The only positive thing about the situation in Denmark—where we have not only a riled up racist public sphere in which “foreigners” are smeared and mocked on a daily basis, but also actual race-based laws against immigrants and asylum seekers—is the certainty with which we can recognize the national democratic system as an obstacle to any kind of progressive offensive aimed at radically restructuring the wretched state of affairs at present. A first step in doing so would be to abandon any kind of confidence in the national democracy’s political forms, such as the party or the union, that still refer to the nation-state. At this point in history, the project in Denmark, and perhaps the West in general, is primarily a negative one: we must dissolve the various old, white, middle-class institutions, and stop forcing the lower classes of the world into them. We have to start over.
But how did the situation get so bad in Denmark? Of course, it can be difficult to pinpoint the turn that enabled social democratic, conservative, and liberal politicians alike to cast suspicion on immigrants in a very brutalizing language, followed by the establishment of race-based laws. When in 1997 Poul Nyrup Rasmussen’s social democratic government named Thorkild Simonsen minister of interior affairs, explicitly assigning him with the task of making it more difficult to gain asylum in Denmark, the process was already well under way. When the Nyrup Rasmussen government was reelected the following year, the newly-created, explicitly racist right-wing Danish People’s Party, headed by Pia Kjærsgaard, gained thirteen seats in parliament. The party’s campaign was solely based on hatred of foreigners, especially Muslims, and it would repeatedly allege that Islam and Muslims sought to destroy Danish society and Denmark as a nation through immigration. “The latest figures show that there are approximately 415,000 foreigners in Denmark and that in just fifteen years there will be more than a million. We are confronted with a genuine mass-migration from the Third World,” a press release stated. These figures are completely wrong—in 1998 there were 195,000 immigrants from “less developed” parts of the world, according to Statistics Denmark, making Denmark one of the least “mixed” countries in Europe.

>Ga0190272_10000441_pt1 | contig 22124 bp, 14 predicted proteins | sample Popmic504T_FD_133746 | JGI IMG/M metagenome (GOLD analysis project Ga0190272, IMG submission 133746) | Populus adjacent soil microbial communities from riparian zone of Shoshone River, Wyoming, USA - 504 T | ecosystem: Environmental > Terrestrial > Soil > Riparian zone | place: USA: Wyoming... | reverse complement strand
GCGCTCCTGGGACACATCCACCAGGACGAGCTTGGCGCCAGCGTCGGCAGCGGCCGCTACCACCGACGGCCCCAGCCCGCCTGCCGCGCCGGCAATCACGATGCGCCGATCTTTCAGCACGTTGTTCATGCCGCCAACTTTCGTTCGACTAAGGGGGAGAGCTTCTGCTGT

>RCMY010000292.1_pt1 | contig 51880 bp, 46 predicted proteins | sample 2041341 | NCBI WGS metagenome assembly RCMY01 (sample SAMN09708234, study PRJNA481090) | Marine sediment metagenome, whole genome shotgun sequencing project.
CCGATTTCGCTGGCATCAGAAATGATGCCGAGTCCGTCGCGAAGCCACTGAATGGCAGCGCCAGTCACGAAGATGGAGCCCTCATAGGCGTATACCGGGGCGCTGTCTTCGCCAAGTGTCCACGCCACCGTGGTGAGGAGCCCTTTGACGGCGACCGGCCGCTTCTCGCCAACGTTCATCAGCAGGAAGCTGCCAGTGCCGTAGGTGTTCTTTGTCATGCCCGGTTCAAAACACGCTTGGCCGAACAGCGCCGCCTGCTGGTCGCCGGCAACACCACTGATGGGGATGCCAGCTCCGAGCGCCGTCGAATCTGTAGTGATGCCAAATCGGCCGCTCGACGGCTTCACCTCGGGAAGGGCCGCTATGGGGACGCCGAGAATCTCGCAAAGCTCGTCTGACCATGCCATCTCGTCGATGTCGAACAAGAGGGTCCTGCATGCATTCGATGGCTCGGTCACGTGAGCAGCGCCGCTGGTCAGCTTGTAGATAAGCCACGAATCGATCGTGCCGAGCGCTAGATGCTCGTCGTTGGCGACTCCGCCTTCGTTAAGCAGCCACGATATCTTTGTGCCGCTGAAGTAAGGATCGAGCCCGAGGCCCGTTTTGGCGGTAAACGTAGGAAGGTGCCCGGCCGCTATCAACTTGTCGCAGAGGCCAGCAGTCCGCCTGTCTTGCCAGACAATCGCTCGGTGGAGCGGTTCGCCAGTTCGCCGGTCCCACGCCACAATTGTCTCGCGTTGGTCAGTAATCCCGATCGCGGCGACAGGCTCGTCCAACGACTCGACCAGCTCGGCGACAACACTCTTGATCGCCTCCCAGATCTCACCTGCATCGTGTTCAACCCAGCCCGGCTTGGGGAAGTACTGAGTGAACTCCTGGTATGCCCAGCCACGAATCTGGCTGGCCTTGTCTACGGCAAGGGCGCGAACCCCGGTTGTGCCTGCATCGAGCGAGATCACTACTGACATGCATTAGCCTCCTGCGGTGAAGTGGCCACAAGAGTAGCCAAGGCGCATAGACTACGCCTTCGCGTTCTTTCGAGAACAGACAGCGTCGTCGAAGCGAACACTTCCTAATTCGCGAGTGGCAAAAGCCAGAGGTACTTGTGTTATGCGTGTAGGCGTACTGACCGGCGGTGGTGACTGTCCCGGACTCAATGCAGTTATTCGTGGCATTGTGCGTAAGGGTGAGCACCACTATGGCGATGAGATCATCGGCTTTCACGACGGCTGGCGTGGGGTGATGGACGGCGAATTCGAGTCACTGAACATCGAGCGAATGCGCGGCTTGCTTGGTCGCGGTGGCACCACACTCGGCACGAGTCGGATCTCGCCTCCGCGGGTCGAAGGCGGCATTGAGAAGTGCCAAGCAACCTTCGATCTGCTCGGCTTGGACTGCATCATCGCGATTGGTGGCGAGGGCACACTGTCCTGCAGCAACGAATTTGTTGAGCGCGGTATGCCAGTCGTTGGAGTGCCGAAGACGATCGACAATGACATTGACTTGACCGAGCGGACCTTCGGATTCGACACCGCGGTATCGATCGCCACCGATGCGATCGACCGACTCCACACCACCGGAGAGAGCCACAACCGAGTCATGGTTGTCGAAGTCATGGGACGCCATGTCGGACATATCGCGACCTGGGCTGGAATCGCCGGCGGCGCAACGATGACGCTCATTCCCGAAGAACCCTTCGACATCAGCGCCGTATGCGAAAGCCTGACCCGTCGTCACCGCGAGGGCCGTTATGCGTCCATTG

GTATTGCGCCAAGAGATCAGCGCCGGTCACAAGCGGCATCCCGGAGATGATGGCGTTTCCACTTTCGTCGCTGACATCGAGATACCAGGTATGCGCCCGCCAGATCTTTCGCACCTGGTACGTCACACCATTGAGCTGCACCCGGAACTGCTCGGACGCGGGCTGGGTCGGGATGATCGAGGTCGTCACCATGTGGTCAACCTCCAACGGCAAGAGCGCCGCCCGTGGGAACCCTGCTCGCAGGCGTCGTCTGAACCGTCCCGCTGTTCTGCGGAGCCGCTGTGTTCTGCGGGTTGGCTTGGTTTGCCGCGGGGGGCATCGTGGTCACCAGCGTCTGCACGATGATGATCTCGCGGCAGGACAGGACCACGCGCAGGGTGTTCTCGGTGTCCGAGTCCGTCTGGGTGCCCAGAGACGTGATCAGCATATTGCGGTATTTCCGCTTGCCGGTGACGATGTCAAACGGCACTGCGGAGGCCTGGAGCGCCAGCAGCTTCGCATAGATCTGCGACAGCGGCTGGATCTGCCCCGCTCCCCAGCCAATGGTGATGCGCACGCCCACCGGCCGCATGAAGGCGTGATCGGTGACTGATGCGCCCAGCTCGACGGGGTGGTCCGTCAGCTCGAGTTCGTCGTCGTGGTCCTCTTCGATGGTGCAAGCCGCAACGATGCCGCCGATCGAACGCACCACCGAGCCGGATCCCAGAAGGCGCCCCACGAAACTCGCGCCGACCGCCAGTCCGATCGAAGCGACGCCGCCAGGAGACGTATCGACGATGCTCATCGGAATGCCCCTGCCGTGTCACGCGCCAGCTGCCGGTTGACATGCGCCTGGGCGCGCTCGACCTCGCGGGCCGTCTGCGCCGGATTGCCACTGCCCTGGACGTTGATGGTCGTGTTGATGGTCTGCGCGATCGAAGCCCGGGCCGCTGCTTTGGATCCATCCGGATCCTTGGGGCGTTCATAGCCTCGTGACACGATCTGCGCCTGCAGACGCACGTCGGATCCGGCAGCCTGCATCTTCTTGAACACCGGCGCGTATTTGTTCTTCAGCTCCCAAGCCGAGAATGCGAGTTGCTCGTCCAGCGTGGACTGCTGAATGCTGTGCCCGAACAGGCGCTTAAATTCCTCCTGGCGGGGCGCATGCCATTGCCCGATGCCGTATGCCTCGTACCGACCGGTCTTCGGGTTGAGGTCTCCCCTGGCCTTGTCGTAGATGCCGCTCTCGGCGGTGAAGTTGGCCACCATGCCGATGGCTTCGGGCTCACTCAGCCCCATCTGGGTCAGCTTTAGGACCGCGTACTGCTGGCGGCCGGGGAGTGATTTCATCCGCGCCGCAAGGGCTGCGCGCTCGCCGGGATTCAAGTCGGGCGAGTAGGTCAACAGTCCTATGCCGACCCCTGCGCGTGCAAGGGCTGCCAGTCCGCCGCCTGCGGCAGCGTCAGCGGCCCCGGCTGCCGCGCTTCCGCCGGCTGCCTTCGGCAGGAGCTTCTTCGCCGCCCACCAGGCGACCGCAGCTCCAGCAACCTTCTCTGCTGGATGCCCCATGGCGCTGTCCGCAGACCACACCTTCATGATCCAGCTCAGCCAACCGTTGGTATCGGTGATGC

In the winter of 1998–99, the two Danish tabloids BT and Ekstra Bladet joined the “battle” and began publishing stories on a daily basis about the ways in which immigrants were “cheating” the Danish welfare system. The racist rhetoric was setting the agenda in Denmark, and the social democratic government tried yet again to conform to the new discourse by making Karen Jespersen minister of interior affairs, with the explicit aim of tightening the immigration rules. From then on, almost all parties joined the scramble for the racist votes, all arguing against immigration and referring to a loose idea that the Danish community and a very specific Danish sensibility was threatened and needed protection.
But of course, keeping up with the Danish People’s Party was difficult, as it produced increasingly demonic representations of a small, innocent Danish heaven with green pastures and smiling people being slowly demolished by the arrival of hateful and barbarian Muslim foreigners unwilling to assimilate into the Danish community and accept its values and customs. As Danish People’s Party member Mogens Camre explained in 1999, “Muslims come here with a beggar’s staff in their hands and as soon as they are allowed inside Denmark the staff is transformed into a stick whipping us into line.” The scene had been set. When the director of the Confederation of Danish Industry, Hans Skov Christensen, wrote a feature article in the daily Politiken in 2000 arguing that Denmark in fact needed more immigrants in order to be able to compete on the global market, he was immediately met by a storm of protests and forced to affirm his Danishness by declaring that he too hoisted the Danish flag on national holidays. Even as early as 2000, it seemed that it was already too late for Denmark. And in many respects the racist backlash was only reaffirmed in the 2001 election, when a coalition between the conservative and the liberal parties, headed by Anders Fogh Rasmussen, gained power with the support of the Danish People’s Party.
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